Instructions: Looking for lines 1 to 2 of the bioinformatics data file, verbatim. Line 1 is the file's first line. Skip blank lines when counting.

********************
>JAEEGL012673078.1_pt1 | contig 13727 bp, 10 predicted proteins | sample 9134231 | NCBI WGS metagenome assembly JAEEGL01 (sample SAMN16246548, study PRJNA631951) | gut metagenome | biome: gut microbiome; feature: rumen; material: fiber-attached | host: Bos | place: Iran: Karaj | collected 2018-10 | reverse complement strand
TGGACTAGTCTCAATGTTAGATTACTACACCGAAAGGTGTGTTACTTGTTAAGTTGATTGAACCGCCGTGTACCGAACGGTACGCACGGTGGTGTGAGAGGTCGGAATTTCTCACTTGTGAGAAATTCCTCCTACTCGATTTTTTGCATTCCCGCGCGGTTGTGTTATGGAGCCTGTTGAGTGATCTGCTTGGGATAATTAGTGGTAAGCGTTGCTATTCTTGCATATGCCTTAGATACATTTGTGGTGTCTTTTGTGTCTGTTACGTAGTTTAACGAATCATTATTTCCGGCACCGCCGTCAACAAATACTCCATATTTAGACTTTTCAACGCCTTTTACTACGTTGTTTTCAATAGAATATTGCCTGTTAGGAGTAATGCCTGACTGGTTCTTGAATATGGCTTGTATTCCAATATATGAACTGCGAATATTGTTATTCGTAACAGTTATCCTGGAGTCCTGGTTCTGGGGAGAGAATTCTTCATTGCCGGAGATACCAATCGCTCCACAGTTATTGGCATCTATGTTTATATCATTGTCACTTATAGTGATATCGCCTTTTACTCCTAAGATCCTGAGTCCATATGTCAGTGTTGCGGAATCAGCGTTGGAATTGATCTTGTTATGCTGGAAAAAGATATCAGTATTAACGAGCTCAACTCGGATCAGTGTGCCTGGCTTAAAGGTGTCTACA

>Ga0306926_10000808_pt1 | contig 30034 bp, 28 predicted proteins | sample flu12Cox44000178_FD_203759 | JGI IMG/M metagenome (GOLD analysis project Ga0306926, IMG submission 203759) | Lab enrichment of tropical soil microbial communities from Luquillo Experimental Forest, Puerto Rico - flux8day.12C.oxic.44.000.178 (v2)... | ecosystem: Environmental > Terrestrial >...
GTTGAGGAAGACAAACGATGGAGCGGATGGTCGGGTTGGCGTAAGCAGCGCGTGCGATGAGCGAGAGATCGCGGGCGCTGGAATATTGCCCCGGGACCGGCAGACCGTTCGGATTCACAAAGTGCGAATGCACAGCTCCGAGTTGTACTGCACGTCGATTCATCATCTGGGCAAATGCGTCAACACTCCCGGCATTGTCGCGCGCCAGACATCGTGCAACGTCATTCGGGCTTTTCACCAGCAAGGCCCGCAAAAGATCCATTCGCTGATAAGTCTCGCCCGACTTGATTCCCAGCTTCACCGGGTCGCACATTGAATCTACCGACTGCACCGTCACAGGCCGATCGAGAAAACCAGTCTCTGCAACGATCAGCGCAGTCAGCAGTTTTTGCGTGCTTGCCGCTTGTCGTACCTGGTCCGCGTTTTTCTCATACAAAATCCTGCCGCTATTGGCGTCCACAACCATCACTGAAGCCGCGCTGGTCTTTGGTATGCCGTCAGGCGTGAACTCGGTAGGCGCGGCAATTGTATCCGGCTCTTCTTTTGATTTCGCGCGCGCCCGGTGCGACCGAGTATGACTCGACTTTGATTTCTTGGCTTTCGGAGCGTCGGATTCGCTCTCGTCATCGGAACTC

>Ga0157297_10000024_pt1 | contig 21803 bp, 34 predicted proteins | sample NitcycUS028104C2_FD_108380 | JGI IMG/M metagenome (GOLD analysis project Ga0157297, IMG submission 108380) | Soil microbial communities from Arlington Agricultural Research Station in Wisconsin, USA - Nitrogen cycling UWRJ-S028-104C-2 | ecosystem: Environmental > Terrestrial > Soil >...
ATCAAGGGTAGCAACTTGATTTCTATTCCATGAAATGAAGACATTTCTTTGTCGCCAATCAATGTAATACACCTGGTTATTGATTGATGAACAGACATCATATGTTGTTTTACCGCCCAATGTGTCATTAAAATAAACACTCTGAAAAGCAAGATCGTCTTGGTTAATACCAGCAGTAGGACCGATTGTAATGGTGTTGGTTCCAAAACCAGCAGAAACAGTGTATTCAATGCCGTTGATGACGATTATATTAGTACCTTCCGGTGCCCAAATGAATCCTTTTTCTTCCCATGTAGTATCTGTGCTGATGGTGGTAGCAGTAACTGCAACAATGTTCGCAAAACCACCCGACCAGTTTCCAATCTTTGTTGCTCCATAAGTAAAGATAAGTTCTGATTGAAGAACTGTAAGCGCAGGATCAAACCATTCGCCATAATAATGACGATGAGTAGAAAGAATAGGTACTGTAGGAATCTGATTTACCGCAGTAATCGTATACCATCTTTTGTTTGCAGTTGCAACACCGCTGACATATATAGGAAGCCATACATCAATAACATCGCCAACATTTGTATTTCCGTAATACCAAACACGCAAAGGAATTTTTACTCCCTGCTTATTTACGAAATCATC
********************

>JAEEGL012673078.1_pt1 | contig 13727 bp, 10 predicted proteins | sample 9134231 | NCBI WGS metagenome assembly JAEEGL01 (sample SAMN16246548, study PRJNA631951) | gut metagenome | biome: gut microbiome; feature: rumen; material: fiber-attached | host: Bos | place: Iran: Karaj | collected 2018-10 | reverse complement strand
TGGACTAGTCTCAATGTTAGATTACTACACCGAAAGGTGTGTTACTTGTTAAGTTGATTGAACCGCCGTGTACCGAACGGTACGCACGGTGGTGTGAGAGGTCGGAATTTCTCACTTGTGAGAAATTCCTCCTACTCGATTTTTTGCATTCCCGCGCGGTTGTGTTATGGAGCCTGTTGAGTGATCTGCTTGGGATAATTAGTGGTAAGCGTTGCTATTCTTGCATATGCCTTAGATACATTTGTGGTGTCTTTTGTGTCTGTTACGTAGTTTAACGAATCATTATTTCCGGCACCGCCGTCAACAAATACTCCATATTTAGACTTTTCAACGCCTTTTACTACGTTGTTTTCAATAGAATATTGCCTGTTAGGAGTAATGCCTGACTGGTTCTTGAATATGGCTTGTATTCCAATATATGAACTGCGAATATTGTTATTCGTAACAGTTATCCTGGAGTCCTGGTTCTGGGGAGAGAATTCTTCATTGCCGGAGATACCAATCGCTCCACAGTTATTGGCATCTATGTTTATATCATTGTCACTTATAGTGATATCGCCTTTTACTCCTAAGATCCTGAGTCCATATGTCAGTGTTGCGGAATCAGCGTTGGAATTGATCTTGTTATGCTGGAAAAAGATATCAGTATTAACGAGCTCAACTCGGATCAGTGTGCCTGGCTTAAAGGTGTCTACA